Attorney General Marty Jackley sends this blog the titles of the five proposed ballot initiatives currently on his desk for review:
- An Act to provide for a limit on finance charges on payday, car title, and installment loans and to provide a penalty therefor.
- An Act to ban the transfer of alcoholic beverages with more than one percent alcohol content in South Dakota.
- An Act to ban the transfer of tobacco or tobacco paraphernalia in South Dakota.
- An Act to provide for the regulation, access and compassionate use of cannabis in South Dakota.
- An Amendment to the South Dakota Constitution relating to initiatives and referendum.
We have seen the text of the alcohol and tobacco restrictions, and we have heard the intentions of the cannabis advocates and the payday lending foes. The newsy entry on this list is the amendment on ballot measures. That amendment comes from Doug Kronaizl, a South Dakota activist who is alarmed by the Republican Legislature’s apparent disdain for legislative power of the electorate. According to Kronaizl, his proposed amendment has two main parts: “limiting legislative overreach regarding initiated measures” and “eliminating loopholes that allow the Legislature to pass un-referrable laws.”
Part one responds to Senator Corey Brown’s failed effort to nearly double the number of signatures required to put initiatives and referenda on the ballot. Part two responds to Brown’s effort to shield that anti-democratic proposal from referral by declaring it an “emergency”. Kronaizl is awaiting the Attorney General’s review to publish the final text of the proposals, but I am ready to support pretty much any measure that restricts the Legislature’s abuse of the people’s legislative power and the emergency clause exception laid out in Article 3, Section 1 of the South Dakota Constitution.
The South Dakota GOP spin blog, whose only interest in such matters is to run interference for its Republican patrons’ machinations against democracy with personal smears and ill-informed snark, suggests that these five initiated measures, plus three referred laws and a constitutional amendment placed on the ballot by the Legislature, will make for a long ballot. “Especially when they hit the legal substance bans, followed by the pot legalization,” Pat Powers opines, “people are going to start ticking off the ‘no’ box as they have a tendency to do when the ballot measures start multiplying.”
Powers is speaking from folk wisdom, not real data. Back in March, I reviewed the votes on all 333 ballot measures in every South Dakota election since 1890. I found no statistical correlation between the number of ballot measures and the likelihood of nay votes.
But in the spirit of half-cocked guesses, I submit my predictions as to how the nine ballot measures would fare if they all made the ballot:
- Payday lending limits: Aye 66%.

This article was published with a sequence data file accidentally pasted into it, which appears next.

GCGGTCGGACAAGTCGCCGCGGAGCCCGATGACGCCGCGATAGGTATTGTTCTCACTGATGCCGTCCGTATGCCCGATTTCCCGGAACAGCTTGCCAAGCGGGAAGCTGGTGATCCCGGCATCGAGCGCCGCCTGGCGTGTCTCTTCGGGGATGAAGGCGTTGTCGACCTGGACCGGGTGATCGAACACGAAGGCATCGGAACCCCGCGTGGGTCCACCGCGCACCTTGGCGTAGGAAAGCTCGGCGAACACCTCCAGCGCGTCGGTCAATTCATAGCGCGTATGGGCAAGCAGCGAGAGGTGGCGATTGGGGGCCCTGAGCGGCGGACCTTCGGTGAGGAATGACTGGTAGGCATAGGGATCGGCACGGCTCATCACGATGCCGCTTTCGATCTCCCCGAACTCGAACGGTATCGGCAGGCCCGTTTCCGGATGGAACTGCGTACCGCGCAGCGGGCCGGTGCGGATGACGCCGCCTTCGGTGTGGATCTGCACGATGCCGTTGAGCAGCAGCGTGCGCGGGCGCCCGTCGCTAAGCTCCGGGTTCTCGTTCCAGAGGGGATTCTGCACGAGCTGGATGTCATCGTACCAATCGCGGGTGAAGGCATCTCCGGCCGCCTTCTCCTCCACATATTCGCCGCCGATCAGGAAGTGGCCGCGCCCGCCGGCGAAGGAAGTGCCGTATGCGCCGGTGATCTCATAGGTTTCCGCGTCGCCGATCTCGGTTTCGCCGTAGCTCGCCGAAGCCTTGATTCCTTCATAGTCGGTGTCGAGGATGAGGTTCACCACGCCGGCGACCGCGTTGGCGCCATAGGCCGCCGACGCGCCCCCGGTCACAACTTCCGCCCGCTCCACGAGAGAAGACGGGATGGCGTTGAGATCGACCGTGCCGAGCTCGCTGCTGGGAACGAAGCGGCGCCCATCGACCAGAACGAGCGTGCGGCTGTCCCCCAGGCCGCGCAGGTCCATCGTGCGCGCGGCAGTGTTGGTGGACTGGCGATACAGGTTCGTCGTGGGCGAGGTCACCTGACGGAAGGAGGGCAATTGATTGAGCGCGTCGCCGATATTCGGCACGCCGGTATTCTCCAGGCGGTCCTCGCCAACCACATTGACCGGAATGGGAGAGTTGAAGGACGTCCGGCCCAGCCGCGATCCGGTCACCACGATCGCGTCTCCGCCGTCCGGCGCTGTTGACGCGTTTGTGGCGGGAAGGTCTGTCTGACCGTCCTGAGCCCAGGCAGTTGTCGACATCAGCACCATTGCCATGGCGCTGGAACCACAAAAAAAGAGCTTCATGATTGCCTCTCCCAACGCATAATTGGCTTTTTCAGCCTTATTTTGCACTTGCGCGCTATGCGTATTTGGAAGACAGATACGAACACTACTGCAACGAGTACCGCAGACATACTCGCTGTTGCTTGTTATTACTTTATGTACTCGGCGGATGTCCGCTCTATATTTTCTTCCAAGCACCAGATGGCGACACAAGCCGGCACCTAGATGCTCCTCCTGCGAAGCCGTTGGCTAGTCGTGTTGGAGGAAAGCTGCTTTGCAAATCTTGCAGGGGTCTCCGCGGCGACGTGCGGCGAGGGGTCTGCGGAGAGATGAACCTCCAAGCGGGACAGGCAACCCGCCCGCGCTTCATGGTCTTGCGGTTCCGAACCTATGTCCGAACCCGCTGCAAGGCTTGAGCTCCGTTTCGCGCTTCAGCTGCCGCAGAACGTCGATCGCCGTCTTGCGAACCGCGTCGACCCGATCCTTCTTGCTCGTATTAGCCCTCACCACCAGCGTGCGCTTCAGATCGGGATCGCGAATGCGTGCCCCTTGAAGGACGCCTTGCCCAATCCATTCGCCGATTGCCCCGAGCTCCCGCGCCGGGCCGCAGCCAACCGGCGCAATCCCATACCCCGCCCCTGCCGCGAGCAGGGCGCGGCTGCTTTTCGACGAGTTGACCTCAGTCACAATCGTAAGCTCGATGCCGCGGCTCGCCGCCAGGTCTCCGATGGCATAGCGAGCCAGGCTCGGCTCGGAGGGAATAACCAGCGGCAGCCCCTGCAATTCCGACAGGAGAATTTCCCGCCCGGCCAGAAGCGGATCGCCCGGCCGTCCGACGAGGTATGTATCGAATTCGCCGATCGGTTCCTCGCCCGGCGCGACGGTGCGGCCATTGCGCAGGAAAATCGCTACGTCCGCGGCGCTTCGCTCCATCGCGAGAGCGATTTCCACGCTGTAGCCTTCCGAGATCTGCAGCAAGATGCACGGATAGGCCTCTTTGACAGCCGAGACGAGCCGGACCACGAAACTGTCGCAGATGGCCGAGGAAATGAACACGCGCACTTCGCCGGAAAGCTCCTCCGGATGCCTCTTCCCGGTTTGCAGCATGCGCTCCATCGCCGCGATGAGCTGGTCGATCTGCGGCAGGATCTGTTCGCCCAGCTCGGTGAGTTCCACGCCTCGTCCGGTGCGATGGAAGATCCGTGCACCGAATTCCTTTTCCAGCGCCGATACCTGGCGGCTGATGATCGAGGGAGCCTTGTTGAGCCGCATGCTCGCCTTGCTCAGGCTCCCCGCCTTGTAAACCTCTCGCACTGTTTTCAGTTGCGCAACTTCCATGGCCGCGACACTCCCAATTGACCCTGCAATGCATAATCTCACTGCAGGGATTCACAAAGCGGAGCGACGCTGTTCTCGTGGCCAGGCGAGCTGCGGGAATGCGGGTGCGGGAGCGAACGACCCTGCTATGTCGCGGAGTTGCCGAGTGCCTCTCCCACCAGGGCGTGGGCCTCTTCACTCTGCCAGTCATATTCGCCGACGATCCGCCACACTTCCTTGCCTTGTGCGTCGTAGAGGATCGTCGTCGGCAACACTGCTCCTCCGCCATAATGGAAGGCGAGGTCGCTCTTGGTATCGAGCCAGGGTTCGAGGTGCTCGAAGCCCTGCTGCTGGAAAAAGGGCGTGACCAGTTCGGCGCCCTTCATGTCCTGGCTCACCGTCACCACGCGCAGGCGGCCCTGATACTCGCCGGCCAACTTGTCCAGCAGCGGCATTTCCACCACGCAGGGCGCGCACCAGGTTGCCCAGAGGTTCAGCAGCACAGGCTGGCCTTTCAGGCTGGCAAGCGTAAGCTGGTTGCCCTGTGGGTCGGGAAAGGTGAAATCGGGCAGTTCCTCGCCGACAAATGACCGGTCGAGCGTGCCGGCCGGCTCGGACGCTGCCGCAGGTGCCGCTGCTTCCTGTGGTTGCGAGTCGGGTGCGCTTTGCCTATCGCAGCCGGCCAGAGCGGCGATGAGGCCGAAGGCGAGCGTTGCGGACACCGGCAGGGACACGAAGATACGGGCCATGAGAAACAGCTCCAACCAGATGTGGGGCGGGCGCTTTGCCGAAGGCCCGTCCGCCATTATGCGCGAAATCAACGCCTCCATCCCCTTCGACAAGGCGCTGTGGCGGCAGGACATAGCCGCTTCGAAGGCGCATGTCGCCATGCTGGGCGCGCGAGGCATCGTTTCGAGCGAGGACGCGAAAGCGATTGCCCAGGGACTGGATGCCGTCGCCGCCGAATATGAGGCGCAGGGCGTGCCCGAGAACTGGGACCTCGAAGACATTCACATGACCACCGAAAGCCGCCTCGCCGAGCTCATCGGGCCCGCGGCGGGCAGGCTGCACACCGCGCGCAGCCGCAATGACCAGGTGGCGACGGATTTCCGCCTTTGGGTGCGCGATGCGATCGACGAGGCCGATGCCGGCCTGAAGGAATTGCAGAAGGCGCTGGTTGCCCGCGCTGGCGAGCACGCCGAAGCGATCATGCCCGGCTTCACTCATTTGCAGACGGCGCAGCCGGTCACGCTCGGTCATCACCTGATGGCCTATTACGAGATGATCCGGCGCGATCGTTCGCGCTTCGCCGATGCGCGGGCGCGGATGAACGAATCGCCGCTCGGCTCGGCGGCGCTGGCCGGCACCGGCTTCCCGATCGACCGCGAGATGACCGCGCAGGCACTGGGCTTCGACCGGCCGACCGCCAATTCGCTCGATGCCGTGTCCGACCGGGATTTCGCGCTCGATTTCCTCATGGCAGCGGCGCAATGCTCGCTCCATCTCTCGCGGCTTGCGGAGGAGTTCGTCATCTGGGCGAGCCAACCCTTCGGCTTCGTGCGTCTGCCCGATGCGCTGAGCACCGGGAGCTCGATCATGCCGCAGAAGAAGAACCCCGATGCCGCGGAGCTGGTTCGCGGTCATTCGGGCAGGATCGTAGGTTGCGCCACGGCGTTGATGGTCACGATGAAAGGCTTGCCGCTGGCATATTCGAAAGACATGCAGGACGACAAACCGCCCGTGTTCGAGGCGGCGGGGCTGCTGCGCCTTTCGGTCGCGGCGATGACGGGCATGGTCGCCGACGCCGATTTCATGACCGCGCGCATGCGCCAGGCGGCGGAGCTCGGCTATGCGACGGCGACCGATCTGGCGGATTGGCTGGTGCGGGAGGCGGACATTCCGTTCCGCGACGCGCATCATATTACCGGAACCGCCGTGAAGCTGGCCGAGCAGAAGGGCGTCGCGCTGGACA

- Alcohol transfer ban: Nay 85%.
- Tobacco transfer ban: Nay 75%.
- Compassionate cannabis: Nay 59%.
- I&R protection: Aye 75%.
- SB 69 referral: Aye 85%.
- SB 177 referral: Aye 51%.
- HB 1779 referral: Nay 55%.
- HJR 1003 amendment: Aye 70%.
The 2016 ballot may only get longer: Rick Weiland and Drey Samuelson are working on initiated measures to tackle plutocracy and corruption in South Dakota politics. And we have yet to see what ills from the 2016 Legislature may draw referendum fire (and we’ll have plenty left, Majority Leader Brown; just try us!). But we still need to see how many of these measures gather the signatures necessary to qualify for the ballot. With daily growing support, I’m positive the referenda on SB 177 (youth minimum wage) and SB 69 (Incumbent Protection Plan) will make the ballot. I’m not as convinced Bob Newland’s rhetorical poke at our anti-marijuance laws will get traction, but we shouldn’t underestimate the petition-ability of Newland and his allies.
For those of you wondering why the Attorney General has this list of proposed ballot initiatives but we have no final text yet, let’s review the process for initiating an initiative. Unlike referenda, which a motivated petitioner can launch in a day or two, initiatives can require 75 days or more to launch:
- Sponsors draft their proposed law (a step referrers don’t have).
- Sponsors submit that draft to the Legislative Research Council.
- LRC has 15 days to respond with written comment on the legal viability of the language (does it conflict with existing legislation? Does it lack certain necessary legalese?).
- Sponsors submit the LRC-reviewed text to the Attorney General.
- The AG has 60 days to prepare a title and explanation of the proposal.
- Sponsors submit the full text of their proposal, plus the AG’s title and explanation, to the Secretary of State, along with a notarized list of sponsors and a statement of organization for their ballot question committee.
- Once the Secretary of State stamps those documents, petition circulation may begin.
Kronaizl says AG Jackley got his draft legislation on April 15. Jackley could dilly-dally another 32 days (June 14!) before handing back his title (I recommend “An Act to Tell Corey Brown to Shove It!”) and explanation so Kronaizl and friends can get to work defending the initiative and referendum from legislators who hate democracy. Speed it up, AG Jackley!